In sum, the Granger Causality regression results suggest that changes in the RFS biodiesel mandates have not had any impact on soybean oil prices in the short- or long-term. A simple way of looking at the same issue is found in Figure 7. Here, we plot total U.S. biomass-based supply (biodiesel + renewable diesel) on an annual basis versus the annual average soybean oil price for 2011 through 2017 to date. The total biomass-based supply was first presented in the farmdoc daily article of July 19, 2017. This total jumped from 1 billion gallons to around 2.5 billion gallons, a gain of about 150 percent, while soybean oil prices declined from around $0.50 to $0.30 per pound, a drop of almost 40 percent. It is an understatement to say this is counter-intuitive, given the feedstock implications of such a large increase in biomass-based diesel supply. Assuming all of the feedstock was soybean oil, this would represent approximately 11 billion gallons of added soybean oil usage (1.5 billion gallons x 7.55 pounds of soybean oil per gallon) in eight years. For perspective, that is equivalent to soybean oil production from approximately 22 million acres of soybeans (based on 11 pounds of soybean oil per bushel and 45 bushels of soybeans per acre) Of course, not all of the feedstock used to meet the rising demand for biomass-based diesel was soybean oil, probably in the range of 50-60 percent. Regardless, the amount of soybean oil needed to fulfill the RFS mandates has increased sharply since 2011.
So, we are left with a major riddle as to how U.S. biodiesel requirements could increase so sharply and soybean oil prices could decline so much. The answer has to be in the supply of soybean oil. A key insight is that soybean oil and soybean meal are joint products produced in fixed proportions when soybeans are crushed. Traditionally, meal used in animal feed rations has been by far and away the most important source of the value of a bushel of soybeans. As almost everyone knows there has been an enormous boom in soybean exports to China to provide soybean meal in feed rations for its burgeoning livestock herds (mainly pork and chickens). What is less appreciated is the supply of soybean oil that has been produced as part of the “soybean meal” boom in China. Figure 8 illustrates the potential scale of the increase in global soybean oil supply from this boom. We computed the volume of soybean oil produced assuming every bushel of China’s soybean imports was crushed into meal and oil. Since 2011, China’s potential production of soybean oil from its soybean imports alone has increased over 14 billion gallons. This exceeds the increase in total soybean oil requirements computed above for the RFS biodiesel mandates. Of course, this simplistic analysis does not take into account the adjustments that could have taken place with China’s domestic soybean production and crushing, as well as in other parts of the world. The point still stands though : China’s soybean import boom has been so large that the resulting increase in global soybean oil supplies has allowed the U.S. boom in biodiesel production to take place without causing a corresponding boom in soybean oil prices.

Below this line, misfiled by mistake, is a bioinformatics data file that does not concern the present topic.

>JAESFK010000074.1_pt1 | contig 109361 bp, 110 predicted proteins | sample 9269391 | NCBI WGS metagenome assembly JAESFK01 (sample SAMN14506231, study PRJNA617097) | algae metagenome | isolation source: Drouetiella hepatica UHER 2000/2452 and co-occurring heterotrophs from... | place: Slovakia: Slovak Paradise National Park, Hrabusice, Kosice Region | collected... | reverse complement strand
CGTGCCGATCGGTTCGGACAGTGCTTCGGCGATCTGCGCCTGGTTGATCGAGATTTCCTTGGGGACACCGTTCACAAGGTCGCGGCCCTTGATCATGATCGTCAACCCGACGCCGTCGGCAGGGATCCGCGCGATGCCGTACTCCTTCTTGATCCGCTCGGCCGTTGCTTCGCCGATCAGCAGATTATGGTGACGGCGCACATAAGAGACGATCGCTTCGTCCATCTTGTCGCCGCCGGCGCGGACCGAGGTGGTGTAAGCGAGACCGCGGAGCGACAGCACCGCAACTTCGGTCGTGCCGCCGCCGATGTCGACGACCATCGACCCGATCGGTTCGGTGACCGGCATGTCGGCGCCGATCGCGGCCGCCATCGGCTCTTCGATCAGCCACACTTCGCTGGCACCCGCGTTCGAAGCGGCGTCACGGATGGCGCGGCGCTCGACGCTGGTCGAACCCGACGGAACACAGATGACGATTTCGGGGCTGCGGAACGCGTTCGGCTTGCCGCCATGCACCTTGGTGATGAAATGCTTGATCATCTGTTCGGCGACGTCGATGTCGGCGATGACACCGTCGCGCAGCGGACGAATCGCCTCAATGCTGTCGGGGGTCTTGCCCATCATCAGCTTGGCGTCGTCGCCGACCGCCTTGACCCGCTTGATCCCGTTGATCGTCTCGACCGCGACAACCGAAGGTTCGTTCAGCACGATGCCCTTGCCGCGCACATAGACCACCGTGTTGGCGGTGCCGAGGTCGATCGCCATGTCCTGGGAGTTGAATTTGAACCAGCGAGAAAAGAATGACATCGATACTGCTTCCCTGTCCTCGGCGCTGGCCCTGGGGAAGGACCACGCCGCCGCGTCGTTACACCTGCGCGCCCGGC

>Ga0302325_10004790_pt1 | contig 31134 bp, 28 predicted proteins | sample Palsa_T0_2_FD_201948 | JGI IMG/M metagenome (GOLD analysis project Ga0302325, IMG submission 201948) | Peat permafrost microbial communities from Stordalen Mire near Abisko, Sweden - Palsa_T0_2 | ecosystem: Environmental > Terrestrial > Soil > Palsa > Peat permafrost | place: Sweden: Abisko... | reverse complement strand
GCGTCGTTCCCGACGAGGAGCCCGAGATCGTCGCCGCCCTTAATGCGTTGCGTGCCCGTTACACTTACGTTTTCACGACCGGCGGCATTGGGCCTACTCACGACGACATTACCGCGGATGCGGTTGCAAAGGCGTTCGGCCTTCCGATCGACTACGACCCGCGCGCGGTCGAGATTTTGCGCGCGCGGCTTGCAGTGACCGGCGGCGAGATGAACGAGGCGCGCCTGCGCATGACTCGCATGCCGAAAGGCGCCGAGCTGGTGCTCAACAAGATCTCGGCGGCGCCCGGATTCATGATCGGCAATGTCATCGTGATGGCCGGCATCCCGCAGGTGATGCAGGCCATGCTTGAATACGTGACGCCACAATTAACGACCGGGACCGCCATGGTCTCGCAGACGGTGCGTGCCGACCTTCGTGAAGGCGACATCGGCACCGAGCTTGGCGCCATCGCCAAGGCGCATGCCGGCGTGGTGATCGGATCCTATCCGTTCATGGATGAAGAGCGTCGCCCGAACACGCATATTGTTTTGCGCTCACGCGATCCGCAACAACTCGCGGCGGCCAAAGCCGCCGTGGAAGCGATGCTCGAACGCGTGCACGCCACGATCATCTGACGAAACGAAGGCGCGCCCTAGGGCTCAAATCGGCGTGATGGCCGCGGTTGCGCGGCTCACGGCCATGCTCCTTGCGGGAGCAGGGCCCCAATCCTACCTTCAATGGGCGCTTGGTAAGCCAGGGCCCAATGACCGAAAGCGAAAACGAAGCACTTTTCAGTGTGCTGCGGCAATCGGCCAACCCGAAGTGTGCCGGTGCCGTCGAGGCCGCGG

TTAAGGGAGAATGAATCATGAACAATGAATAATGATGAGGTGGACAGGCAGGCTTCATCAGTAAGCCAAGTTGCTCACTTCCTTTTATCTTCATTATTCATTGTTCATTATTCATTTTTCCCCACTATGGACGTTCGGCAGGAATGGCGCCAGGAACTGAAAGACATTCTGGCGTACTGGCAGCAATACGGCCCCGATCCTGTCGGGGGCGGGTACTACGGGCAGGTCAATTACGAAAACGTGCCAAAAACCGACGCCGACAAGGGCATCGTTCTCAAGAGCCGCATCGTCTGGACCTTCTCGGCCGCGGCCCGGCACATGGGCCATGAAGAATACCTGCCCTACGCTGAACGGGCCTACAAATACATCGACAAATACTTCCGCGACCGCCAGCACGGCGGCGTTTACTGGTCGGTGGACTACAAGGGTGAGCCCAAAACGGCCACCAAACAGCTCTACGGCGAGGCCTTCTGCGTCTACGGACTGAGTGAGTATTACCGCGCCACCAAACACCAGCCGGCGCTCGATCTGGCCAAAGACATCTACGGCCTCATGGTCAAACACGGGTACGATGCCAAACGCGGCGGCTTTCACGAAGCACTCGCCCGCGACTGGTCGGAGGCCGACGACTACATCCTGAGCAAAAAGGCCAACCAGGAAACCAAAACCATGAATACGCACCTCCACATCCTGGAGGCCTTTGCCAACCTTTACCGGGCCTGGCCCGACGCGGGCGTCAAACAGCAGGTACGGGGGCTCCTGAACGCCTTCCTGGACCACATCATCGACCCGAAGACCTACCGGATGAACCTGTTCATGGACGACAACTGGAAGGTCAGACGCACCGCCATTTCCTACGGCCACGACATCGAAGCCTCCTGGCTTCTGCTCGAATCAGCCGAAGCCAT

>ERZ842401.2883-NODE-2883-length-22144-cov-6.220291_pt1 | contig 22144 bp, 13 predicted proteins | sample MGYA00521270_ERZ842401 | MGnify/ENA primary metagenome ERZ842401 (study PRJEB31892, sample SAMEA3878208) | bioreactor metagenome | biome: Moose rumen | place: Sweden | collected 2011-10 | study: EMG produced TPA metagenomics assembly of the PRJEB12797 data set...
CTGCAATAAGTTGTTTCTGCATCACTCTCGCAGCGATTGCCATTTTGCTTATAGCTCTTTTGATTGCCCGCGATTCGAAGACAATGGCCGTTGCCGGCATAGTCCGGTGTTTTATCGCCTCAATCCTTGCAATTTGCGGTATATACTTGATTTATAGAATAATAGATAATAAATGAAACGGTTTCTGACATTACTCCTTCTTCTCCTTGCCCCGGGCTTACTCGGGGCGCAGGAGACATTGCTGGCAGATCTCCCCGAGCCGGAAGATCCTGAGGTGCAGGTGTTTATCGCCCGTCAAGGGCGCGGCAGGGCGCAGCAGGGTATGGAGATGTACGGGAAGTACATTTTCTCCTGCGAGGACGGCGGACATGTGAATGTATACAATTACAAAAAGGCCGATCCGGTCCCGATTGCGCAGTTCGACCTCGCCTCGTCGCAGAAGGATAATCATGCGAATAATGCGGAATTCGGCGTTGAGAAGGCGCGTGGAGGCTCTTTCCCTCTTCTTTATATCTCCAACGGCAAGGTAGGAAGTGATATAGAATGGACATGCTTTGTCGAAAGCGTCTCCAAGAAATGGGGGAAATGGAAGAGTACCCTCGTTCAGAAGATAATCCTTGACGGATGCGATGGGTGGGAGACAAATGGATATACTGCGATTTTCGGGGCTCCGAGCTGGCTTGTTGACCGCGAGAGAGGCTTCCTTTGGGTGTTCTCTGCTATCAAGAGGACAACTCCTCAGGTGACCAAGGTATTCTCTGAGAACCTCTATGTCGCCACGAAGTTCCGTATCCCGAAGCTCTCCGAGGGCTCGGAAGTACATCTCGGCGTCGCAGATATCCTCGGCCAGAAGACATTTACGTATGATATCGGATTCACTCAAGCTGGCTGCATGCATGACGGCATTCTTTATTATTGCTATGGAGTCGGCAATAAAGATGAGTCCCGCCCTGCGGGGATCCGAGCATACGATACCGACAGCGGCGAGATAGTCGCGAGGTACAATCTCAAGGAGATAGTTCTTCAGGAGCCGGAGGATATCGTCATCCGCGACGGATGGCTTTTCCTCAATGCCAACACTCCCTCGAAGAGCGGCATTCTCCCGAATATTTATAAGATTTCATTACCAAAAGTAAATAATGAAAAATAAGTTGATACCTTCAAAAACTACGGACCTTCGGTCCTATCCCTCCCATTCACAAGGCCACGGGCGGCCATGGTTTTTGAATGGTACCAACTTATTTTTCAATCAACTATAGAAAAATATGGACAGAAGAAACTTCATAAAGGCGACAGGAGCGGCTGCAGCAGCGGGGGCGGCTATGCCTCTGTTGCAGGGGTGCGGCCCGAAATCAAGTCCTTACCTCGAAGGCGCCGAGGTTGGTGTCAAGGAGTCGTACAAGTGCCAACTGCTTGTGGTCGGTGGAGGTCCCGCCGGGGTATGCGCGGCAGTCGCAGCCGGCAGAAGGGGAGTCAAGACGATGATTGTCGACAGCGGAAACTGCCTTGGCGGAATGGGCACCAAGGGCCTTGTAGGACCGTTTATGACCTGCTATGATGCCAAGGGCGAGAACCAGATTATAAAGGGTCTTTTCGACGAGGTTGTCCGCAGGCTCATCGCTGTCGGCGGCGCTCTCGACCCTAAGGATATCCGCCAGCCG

Biodiesel production and consumption in the U.S. boomed in recent years due to rising RFS mandate requirements. In a result that many will find quite surprising, we find no evidence that the boom in biodiesel led to a boom in soybean oil prices, the main biodiesel feedstock. For example, total biomass-based diesel supply in the U.S. (biodiesel + renewable diesel) jumped from 1 billion gallons in 2011 to around 2.5 billion gallons in 2017, a gain of about 150 percent, while at the same time soybean oil prices declined from around $0.50 to $0.30 per pound, a drop of almost 40 percent. The reason for this surprising state of affairs is China’s soybean import boom, which paralleled the U.S. biodiesel boom. Since soybean oil is a joint product that is produced in a fixed proportion when soybeans are crushed, China’s “soybean meal” boom necessarily also produced a huge quantity of soybean oil. In essence, China’s soybean import boom has been so large that the resulting increase in global soybean oil supplies has allowed the U.S. boom in biodiesel production to take place without causing a corresponding boom in soybean oil prices. It is important to recognize this does not necessarily mean that the boom in biodiesel production had zero impact on soybean oil prices. The RFS-driven boom in biodiesel production in all likelihood played a role in preventing the decline in soybean oil prices during recent years from being even more severe.
Granger causality. In Wikipedia. Last modified on July 30, 2017, at 04:04, and retrieved September 7, 2017, from https://en.wikipedia.org/wiki/Granger_causality.